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Guest View: Best practices to mitigate future incidents like the Heartbleed bug

Mani Gopalaratnam, Global Head of Innovation, Xchanging | April 23, 2014
Recently, Singaporeans were made aware of 'Heartbleed', a major encryption flaw that affects OpenSSL web servers.

Recently, Singaporeans were made aware of 'Heartbleed', a major encryption flaw that affects OpenSSL web servers. The Infocomm Development Authority of Singapore (IDA) urged all website owners in Singapore to heed the advisory issued by SingCERT; this included recommendations to upgrade their OpenSSL software and check with their IDS/IPS vendors if signatures are available to detect/block such attacks.

Exploiting the Heartbleed flaw allows cybercriminals to access private and corporate information stored on the cloud across various sites such as Facebook, Google and Twitter. This means these open platforms may have been exposing crucial and confidential data for the past two years. Given the significant scale of potential users affected, this flaw is one of the biggest online security threats to date. Well-known Internet security researcher and author Bruce Schneier calls this bug "catastrophic" and says "On a scale of 1 to 10, this is an 11."

As a free platform, OpenSSL has been a popular choice amongst companies since its inception in 2012. In fact, according to a recent Netcraft Web Server survey across 959 million websites globally, around 66% are powered by technology built around OpenSSL.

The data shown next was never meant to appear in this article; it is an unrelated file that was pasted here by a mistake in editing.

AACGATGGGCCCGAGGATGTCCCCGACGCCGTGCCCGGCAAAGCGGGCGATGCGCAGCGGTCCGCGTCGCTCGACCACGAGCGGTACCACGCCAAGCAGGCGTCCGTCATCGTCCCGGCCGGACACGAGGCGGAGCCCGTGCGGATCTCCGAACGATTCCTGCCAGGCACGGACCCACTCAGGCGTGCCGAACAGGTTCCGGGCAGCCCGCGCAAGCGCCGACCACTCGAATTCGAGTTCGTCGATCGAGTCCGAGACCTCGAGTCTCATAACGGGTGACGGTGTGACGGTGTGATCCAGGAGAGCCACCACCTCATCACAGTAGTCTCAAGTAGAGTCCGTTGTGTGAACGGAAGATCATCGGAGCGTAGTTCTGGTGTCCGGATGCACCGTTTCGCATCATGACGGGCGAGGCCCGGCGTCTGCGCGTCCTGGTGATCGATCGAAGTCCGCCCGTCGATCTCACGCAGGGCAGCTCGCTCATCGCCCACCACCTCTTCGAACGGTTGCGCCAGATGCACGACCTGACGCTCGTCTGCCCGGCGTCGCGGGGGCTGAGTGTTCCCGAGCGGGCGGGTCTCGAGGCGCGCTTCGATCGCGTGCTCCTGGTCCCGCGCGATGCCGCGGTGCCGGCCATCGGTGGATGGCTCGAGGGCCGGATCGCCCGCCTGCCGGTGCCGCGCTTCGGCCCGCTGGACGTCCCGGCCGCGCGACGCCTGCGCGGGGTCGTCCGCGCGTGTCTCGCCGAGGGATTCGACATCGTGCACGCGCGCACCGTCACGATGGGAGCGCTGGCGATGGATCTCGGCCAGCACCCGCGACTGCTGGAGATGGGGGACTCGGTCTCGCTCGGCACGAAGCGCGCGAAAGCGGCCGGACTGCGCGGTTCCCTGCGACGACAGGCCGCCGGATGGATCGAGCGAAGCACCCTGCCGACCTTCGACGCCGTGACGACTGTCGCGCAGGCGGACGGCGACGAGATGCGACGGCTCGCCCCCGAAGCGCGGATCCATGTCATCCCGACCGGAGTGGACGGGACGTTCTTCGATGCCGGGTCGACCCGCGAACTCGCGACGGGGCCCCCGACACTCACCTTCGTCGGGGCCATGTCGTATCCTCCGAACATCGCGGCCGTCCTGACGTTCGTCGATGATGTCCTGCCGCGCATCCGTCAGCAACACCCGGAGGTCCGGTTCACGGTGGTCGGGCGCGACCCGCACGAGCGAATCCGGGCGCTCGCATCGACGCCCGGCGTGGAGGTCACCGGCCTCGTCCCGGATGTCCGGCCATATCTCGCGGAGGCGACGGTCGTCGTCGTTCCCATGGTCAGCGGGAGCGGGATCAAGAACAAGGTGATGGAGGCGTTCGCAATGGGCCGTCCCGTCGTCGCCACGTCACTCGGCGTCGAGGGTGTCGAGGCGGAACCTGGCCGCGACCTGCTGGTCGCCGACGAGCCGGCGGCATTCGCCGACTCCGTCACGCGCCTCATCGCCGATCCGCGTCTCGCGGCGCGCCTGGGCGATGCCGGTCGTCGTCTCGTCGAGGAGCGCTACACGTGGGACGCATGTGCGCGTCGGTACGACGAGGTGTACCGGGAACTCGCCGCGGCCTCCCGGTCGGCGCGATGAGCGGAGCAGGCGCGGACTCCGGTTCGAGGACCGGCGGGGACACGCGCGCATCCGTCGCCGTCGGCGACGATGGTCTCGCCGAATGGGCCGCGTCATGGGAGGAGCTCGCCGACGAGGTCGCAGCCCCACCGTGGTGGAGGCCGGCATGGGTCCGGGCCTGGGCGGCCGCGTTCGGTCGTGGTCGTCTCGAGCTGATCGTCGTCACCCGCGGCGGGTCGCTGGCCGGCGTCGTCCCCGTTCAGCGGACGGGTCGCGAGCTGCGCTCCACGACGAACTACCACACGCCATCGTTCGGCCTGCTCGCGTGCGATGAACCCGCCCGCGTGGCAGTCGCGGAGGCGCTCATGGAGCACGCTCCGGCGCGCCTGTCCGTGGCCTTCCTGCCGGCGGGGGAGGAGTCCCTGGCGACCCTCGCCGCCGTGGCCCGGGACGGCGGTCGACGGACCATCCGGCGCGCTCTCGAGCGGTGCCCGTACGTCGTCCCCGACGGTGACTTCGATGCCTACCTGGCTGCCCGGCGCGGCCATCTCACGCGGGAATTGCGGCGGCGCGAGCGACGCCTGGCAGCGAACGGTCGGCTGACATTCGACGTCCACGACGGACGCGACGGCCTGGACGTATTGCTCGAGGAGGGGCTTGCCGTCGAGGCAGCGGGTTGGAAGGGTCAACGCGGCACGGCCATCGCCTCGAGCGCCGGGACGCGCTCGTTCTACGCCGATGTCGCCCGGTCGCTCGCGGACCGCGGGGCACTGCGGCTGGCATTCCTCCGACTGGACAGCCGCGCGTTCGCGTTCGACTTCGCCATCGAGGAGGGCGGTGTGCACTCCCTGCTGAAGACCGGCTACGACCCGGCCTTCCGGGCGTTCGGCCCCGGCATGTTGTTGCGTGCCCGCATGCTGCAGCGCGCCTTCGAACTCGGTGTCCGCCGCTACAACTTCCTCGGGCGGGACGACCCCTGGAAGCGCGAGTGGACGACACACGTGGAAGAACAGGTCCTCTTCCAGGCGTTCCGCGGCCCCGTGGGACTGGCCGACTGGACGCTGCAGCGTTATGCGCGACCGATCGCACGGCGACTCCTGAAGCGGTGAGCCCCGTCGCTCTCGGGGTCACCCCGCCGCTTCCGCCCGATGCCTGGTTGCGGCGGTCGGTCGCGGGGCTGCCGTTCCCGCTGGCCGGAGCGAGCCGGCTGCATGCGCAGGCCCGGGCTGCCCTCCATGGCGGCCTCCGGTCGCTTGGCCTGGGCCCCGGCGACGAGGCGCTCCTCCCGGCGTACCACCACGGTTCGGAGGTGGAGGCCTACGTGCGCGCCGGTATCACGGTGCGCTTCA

Unfortunately, for the past two years there has been a bug in the encryption used by most (but not all) "secure" Internet sites to allow anyone who was aware of this flaw, to grab information from the memory of those webservers. That information could have included usernames, passwords, and encryption keys that are used to protect traffic - keys that could in turn be used to further attack the information in those sites. Major websites are patching their servers, which is good, but this doesn't tell us we don't know if anyone has been secretly stealing information over the past two years.

Passwords are like toothbrushes: choose a good one, change it regularly and don't share it with others. Passwords should also vary across different accounts such as banking, investment, email and social media sites.

While consumers who receive alerts from websites to update passwords can easily do so to protect their information, securing corporate information is much more complex. Companies without expertise in this area may have to engage IT service providers in order to properly track and assess their systems for exposure to risks. However it is worth being aware that embarking on a process to engage a third party to perform checks and improve systems can be time-consuming, and could create a further window of opportunity for hackers to seize the moment and exploit the data available.

What businesses can do to mitigate the risk

Businesses that have been using OpenSSL should have contingency plans in place to analyse and identify potential risks, with subsequent concrete steps taken to address them. As a follow up, these businesses should also run an IT audit to ensure that no other information has been compromised.


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